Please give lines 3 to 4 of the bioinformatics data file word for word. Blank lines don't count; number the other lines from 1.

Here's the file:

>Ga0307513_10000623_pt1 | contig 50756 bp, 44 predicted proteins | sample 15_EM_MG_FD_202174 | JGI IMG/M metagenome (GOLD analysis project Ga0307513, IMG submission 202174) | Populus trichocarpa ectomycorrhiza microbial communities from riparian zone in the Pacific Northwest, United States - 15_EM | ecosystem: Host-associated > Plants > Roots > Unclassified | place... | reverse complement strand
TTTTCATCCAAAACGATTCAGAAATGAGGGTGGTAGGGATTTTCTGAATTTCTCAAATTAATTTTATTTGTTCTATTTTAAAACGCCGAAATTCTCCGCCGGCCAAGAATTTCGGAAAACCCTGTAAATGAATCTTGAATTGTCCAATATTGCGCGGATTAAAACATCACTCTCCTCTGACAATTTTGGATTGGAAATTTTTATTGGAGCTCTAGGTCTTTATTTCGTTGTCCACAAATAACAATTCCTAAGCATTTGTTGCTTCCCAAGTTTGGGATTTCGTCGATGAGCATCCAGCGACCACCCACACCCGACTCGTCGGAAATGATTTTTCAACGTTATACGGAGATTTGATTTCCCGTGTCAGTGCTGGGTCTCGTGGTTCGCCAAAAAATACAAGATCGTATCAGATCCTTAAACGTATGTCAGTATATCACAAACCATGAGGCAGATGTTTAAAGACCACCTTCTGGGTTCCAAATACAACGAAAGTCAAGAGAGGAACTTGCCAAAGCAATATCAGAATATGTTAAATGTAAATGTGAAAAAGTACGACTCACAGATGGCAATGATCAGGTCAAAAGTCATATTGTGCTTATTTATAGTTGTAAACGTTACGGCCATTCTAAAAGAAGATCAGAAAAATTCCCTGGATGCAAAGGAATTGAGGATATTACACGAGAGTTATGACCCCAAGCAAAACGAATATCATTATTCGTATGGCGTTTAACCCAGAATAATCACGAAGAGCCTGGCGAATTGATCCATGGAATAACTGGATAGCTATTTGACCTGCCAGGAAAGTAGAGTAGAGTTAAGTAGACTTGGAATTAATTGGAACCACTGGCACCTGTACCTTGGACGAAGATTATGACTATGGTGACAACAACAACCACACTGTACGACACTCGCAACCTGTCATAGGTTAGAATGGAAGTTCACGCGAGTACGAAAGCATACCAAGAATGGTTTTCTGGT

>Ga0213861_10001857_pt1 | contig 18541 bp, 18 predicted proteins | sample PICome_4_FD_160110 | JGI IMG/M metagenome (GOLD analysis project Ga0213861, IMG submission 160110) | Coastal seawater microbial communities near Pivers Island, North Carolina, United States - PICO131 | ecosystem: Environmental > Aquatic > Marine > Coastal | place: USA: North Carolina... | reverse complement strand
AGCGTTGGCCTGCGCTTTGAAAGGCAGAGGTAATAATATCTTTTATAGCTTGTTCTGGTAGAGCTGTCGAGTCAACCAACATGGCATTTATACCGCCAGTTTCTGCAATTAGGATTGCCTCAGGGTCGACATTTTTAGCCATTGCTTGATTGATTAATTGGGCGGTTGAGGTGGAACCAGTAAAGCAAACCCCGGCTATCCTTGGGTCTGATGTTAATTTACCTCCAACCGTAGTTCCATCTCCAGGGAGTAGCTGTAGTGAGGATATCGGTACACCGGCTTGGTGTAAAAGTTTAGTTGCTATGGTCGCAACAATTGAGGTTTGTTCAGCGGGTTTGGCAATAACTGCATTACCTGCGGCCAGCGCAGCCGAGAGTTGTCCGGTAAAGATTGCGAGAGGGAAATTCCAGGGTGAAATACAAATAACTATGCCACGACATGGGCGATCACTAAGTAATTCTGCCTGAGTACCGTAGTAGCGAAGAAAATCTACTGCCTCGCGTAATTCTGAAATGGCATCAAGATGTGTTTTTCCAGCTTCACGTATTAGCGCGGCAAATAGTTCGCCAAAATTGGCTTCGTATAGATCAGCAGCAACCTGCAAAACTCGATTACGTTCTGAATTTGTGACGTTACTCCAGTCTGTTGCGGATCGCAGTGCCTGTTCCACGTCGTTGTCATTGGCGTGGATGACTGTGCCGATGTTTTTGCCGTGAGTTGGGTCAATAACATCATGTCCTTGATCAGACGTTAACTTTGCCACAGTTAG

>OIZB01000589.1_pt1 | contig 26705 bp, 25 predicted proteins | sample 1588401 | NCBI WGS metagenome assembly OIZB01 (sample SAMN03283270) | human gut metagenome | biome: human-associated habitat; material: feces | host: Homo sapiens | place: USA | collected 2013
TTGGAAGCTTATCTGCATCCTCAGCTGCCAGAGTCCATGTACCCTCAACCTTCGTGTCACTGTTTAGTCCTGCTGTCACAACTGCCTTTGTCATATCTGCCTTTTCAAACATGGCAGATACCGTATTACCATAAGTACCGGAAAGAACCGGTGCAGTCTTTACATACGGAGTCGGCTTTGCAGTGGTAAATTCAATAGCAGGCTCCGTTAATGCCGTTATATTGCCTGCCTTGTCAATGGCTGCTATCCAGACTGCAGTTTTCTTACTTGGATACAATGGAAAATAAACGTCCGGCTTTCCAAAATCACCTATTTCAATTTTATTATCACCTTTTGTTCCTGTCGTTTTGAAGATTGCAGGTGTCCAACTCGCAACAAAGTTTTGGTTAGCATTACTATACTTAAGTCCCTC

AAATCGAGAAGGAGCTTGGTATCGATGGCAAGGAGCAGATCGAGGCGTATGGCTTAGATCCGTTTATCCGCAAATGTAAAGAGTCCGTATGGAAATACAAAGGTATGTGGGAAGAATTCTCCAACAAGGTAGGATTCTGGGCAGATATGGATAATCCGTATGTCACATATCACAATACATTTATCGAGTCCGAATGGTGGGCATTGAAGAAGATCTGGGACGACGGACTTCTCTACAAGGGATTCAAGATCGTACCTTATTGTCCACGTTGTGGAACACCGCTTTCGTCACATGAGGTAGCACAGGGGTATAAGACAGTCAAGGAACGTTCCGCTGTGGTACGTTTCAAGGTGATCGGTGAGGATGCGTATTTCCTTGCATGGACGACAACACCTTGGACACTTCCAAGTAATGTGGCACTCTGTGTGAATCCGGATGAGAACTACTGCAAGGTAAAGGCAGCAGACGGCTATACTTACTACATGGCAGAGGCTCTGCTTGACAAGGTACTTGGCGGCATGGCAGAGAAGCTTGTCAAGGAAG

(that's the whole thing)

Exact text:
>Ga0213861_10001857_pt1 | contig 18541 bp, 18 predicted proteins | sample PICome_4_FD_160110 | JGI IMG/M metagenome (GOLD analysis project Ga0213861, IMG submission 160110) | Coastal seawater microbial communities near Pivers Island, North Carolina, United States - PICO131 | ecosystem: Environmental > Aquatic > Marine > Coastal | place: USA: North Carolina... | reverse complement strand
AGCGTTGGCCTGCGCTTTGAAAGGCAGAGGTAATAATATCTTTTATAGCTTGTTCTGGTAGAGCTGTCGAGTCAACCAACATGGCATTTATACCGCCAGTTTCTGCAATTAGGATTGCCTCAGGGTCGACATTTTTAGCCATTGCTTGATTGATTAATTGGGCGGTTGAGGTGGAACCAGTAAAGCAAACCCCGGCTATCCTTGGGTCTGATGTTAATTTACCTCCAACCGTAGTTCCATCTCCAGGGAGTAGCTGTAGTGAGGATATCGGTACACCGGCTTGGTGTAAAAGTTTAGTTGCTATGGTCGCAACAATTGAGGTTTGTTCAGCGGGTTTGGCAATAACTGCATTACCTGCGGCCAGCGCAGCCGAGAGTTGTCCGGTAAAGATTGCGAGAGGGAAATTCCAGGGTGAAATACAAATAACTATGCCACGACATGGGCGATCACTAAGTAATTCTGCCTGAGTACCGTAGTAGCGAAGAAAATCTACTGCCTCGCGTAATTCTGAAATGGCATCAAGATGTGTTTTTCCAGCTTCACGTATTAGCGCGGCAAATAGTTCGCCAAAATTGGCTTCGTATAGATCAGCAGCAACCTGCAAAACTCGATTACGTTCTGAATTTGTGACGTTACTCCAGTCTGTTGCGGATCGCAGTGCCTGTTCCACGTCGTTGTCATTGGCGTGGATGACTGTGCCGATGTTTTTGCCGTGAGTTGGGTCAATAACATCATGTCCTTGATCAGACGTTAACTTTGCCACAGTTAG